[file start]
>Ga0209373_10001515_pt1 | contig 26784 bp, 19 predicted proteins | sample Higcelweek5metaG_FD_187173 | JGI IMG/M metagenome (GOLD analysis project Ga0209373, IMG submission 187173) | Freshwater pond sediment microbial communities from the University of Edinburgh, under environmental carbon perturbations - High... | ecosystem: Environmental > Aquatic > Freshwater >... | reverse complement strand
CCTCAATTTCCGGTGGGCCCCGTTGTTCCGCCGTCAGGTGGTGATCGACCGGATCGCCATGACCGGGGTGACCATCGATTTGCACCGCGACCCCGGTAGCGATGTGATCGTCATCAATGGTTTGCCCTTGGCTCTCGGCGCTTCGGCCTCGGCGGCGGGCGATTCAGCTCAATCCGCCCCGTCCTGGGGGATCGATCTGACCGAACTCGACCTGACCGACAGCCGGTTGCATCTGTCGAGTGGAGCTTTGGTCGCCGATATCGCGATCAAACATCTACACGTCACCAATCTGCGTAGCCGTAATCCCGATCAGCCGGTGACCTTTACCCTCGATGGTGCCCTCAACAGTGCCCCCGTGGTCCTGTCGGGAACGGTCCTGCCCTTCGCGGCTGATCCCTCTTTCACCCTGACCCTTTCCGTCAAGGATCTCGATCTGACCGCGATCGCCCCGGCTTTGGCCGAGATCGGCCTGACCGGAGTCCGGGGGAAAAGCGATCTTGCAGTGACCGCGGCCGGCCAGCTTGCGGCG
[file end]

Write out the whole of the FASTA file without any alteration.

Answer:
>Ga0209373_10001515_pt1 | contig 26784 bp, 19 predicted proteins | sample Higcelweek5metaG_FD_187173 | JGI IMG/M metagenome (GOLD analysis project Ga0209373, IMG submission 187173) | Freshwater pond sediment microbial communities from the University of Edinburgh, under environmental carbon perturbations - High... | ecosystem: Environmental > Aquatic > Freshwater >... | reverse complement strand
CCTCAATTTCCGGTGGGCCCCGTTGTTCCGCCGTCAGGTGGTGATCGACCGGATCGCCATGACCGGGGTGACCATCGATTTGCACCGCGACCCCGGTAGCGATGTGATCGTCATCAATGGTTTGCCCTTGGCTCTCGGCGCTTCGGCCTCGGCGGCGGGCGATTCAGCTCAATCCGCCCCGTCCTGGGGGATCGATCTGACCGAACTCGACCTGACCGACAGCCGGTTGCATCTGTCGAGTGGAGCTTTGGTCGCCGATATCGCGATCAAACATCTACACGTCACCAATCTGCGTAGCCGTAATCCCGATCAGCCGGTGACCTTTACCCTCGATGGTGCCCTCAACAGTGCCCCCGTGGTCCTGTCGGGAACGGTCCTGCCCTTCGCGGCTGATCCCTCTTTCACCCTGACCCTTTCCGTCAAGGATCTCGATCTGACCGCGATCGCCCCGGCTTTGGCCGAGATCGGCCTGACCGGAGTCCGGGGGAAAAGCGATCTTGCAGTGACCGCGGCCGGCCAGCTTGCGGCG